As this newspaper testifies in its founding principles, independence is an excellent thing. But it can drive everybody else mad. Chris Patten, a safe bet as the new chairman of the BBC Trust, has the de haut en bas manner which comes with being above the political fray. Appearing before the Commons select committee, Lord Patten pitched for the job in the manner of Cordelia before King Lear. He could not heave his heart into his mouth.
Indeed, he so fastidiously avoided sucking up that he managed to insult everyone. The BBC's director-general, Mark Thompson, must have been hopeful about the arrival of a fellow Catholic intellectual, and surprised when Lord Patten announced that the DG was overpaid.
He also made an ironic allusion to the complaint by the former DG Greg Dyke that the BBC was "hideously white". "I'm 66, I'm white and I'm reasonably well educated." Don't you love the "reasonably", coming from the Chancellor of Oxford, and graduate of Balliol? Loftiest of all, was his observation that he "hardly watched television".
If you were a new graduate applying for a job with your skills, dedication, and willingness to do anything to get on, you might look at his interview technique in wonder. Since when was a detachment bordering on disdain encouraged by career advisers? Yet everything Lord Patten of Barnes said was calculatingly brilliant. It was a barrister's trick of confounding the prosecution.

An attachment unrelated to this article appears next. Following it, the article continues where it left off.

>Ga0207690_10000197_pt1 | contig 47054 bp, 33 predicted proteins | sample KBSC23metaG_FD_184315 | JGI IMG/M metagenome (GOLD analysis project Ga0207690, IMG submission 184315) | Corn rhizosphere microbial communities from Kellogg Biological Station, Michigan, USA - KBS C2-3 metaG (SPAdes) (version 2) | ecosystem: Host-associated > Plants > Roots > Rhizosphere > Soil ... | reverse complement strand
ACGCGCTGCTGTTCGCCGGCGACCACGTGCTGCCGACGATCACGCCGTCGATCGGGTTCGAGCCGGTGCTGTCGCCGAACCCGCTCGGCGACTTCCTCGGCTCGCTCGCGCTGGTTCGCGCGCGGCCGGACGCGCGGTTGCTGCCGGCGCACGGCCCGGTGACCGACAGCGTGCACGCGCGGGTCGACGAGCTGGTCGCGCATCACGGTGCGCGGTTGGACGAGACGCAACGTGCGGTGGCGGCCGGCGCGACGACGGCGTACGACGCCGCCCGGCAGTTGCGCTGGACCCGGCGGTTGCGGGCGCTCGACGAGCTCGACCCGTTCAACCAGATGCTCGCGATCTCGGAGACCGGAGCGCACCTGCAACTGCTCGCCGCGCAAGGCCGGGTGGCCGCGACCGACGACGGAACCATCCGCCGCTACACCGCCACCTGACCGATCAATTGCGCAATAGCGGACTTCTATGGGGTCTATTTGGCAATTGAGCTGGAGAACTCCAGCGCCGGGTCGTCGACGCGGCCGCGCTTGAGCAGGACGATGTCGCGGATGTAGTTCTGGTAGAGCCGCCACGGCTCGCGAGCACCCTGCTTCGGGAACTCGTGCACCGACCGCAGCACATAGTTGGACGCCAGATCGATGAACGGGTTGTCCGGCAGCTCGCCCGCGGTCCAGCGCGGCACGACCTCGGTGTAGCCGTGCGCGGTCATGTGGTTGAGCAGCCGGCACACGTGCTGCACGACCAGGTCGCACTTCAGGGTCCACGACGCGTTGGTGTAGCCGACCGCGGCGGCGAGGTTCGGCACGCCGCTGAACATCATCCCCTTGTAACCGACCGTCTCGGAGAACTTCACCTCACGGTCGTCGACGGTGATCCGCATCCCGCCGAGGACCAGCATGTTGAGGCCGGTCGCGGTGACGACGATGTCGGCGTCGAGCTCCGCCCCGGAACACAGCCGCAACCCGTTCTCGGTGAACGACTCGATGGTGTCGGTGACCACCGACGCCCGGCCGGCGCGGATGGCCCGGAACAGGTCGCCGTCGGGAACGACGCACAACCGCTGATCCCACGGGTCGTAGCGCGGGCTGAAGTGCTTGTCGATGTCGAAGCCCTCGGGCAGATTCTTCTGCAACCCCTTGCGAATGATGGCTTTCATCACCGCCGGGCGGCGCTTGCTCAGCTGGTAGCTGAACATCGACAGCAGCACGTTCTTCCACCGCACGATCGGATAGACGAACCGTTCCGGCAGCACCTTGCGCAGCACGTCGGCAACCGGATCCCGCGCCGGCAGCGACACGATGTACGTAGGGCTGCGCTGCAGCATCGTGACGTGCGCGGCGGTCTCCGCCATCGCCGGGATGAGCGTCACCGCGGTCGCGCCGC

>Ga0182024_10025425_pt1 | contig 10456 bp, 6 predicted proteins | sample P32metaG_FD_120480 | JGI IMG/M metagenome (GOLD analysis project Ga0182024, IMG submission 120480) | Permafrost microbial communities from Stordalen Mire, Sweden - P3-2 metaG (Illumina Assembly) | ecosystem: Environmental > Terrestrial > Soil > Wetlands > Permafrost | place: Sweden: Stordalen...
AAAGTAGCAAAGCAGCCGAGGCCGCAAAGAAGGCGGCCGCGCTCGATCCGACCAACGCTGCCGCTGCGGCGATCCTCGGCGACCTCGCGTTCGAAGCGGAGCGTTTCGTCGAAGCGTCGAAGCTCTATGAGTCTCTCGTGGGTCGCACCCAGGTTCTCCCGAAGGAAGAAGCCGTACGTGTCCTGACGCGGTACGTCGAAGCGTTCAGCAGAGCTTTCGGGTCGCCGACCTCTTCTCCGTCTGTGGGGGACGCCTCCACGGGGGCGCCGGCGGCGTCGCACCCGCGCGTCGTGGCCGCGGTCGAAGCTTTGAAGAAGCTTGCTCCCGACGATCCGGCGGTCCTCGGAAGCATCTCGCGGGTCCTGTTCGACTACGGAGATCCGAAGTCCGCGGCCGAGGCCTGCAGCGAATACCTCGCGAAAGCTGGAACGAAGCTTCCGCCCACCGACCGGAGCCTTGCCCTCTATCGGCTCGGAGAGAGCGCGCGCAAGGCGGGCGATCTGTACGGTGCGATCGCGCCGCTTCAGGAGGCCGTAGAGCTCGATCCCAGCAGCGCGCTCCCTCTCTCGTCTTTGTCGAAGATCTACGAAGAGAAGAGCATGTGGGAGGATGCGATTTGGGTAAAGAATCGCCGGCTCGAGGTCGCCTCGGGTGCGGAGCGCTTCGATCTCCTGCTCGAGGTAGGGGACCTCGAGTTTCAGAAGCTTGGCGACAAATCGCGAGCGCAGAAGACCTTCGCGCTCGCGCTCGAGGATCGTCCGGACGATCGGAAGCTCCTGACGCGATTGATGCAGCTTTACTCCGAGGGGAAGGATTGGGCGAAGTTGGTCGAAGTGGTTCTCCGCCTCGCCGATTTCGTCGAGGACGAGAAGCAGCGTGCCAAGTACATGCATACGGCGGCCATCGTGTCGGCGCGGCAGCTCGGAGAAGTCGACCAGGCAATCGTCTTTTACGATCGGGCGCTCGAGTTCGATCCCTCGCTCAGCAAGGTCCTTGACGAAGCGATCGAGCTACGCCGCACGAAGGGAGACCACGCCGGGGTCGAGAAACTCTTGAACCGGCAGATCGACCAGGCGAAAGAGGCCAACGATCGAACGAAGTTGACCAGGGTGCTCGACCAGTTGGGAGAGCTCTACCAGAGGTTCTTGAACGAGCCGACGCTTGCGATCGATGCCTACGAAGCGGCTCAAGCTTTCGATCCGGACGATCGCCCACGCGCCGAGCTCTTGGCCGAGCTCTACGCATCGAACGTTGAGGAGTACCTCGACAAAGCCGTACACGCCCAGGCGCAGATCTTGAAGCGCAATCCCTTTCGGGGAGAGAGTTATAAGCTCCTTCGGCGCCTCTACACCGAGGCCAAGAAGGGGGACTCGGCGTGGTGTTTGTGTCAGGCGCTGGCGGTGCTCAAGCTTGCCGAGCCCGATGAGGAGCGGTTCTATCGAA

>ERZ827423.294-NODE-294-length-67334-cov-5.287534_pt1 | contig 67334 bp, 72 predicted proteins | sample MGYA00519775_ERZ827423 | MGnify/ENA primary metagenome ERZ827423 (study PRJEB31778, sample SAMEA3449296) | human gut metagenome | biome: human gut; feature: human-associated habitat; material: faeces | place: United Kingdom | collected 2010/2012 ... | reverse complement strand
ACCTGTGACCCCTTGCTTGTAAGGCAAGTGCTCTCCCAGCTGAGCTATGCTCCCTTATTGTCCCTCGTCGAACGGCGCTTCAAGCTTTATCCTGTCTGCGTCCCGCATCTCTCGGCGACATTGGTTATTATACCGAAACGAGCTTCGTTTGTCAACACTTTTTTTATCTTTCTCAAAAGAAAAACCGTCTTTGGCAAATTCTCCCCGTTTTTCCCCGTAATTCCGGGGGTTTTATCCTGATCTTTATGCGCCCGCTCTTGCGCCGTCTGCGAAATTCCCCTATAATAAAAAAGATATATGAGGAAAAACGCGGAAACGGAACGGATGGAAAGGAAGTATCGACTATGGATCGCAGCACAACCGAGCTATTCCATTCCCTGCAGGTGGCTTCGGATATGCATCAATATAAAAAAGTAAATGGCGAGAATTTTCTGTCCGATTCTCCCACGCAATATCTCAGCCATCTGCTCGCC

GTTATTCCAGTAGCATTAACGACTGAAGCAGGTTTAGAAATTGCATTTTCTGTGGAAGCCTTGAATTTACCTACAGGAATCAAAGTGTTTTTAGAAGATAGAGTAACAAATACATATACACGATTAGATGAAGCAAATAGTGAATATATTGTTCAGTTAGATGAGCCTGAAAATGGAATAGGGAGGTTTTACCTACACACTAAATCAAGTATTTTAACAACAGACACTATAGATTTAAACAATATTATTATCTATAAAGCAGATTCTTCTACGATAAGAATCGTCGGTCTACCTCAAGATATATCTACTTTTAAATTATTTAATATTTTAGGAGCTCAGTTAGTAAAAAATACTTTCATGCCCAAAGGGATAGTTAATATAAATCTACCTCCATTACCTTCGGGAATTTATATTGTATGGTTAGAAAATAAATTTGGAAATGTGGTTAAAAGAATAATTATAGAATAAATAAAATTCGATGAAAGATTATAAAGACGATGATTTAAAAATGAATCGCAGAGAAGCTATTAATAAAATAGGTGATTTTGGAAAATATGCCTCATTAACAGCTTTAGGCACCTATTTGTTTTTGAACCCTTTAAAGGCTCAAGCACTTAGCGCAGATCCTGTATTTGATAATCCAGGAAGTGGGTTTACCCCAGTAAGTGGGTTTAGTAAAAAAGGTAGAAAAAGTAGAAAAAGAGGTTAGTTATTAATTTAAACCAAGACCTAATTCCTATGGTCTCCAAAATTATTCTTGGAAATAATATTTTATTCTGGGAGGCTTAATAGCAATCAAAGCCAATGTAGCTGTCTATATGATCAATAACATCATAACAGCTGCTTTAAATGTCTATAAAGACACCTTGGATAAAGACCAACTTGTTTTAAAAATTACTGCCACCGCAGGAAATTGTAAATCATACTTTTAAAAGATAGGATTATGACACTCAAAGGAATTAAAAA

The criticism from the left is that he is a Tory placeman. Have they any idea how how the Tory right loath him? If you combined Ken Clarke and John Bercow, you would still not be close. Yet if the noble lord had appeared politically savvy or on message, the left would have been suspicious. So the former Conservative party chairman chose a high table distance from the modern world.
This had the added advantage of being authentic. One of the distressing and weird character flaws of Gordon Brown was his excitement about light entertainment. How could such a Reithian character have hitched himself to Piers Morgan? Chris Patten's definition of a celebrity as someone he has never heard of, is, by contrast, thrilling.
The paradox of the BBC is that it must understand the new while remaining true to itself. As Lord Patten put it, gracefully, the BBC should be an ethic not a brand. Why is it that the most popular BBC executive in recent years was the celestial minded Mark Damazer, who resigned from Radio 4 for the sake of academe?
Mark Thompson is adamant that the BBC must represent all tax payers, Glaswegians and Londoners alike. Danny Cohen, the controller of BBC 1, calls for more working-class programmes, with a Lady Chatterley-like longing. Yet the self-flagellating of the highly educated has no resonance among the rest of the population.
Lord Patten arrives at the BBC like a C S Lewis allegory. His weary, careless answers may just be a conservation of energy. For those who see the BBC as an ethic, the enemy is not stuffiness but Rupert Murdoch. I recently asked the director-general how the battle between good and evil was going, and he said hastily: "Your words, not mine."
Cometh the time, cometh Fat Pang. He is not just a chairman; he stands for the forces of civilisation. He answers not to the select committee, but to the ghost of Lord Reith.
Sarah Sands is deputy editor of the London Evening Standard.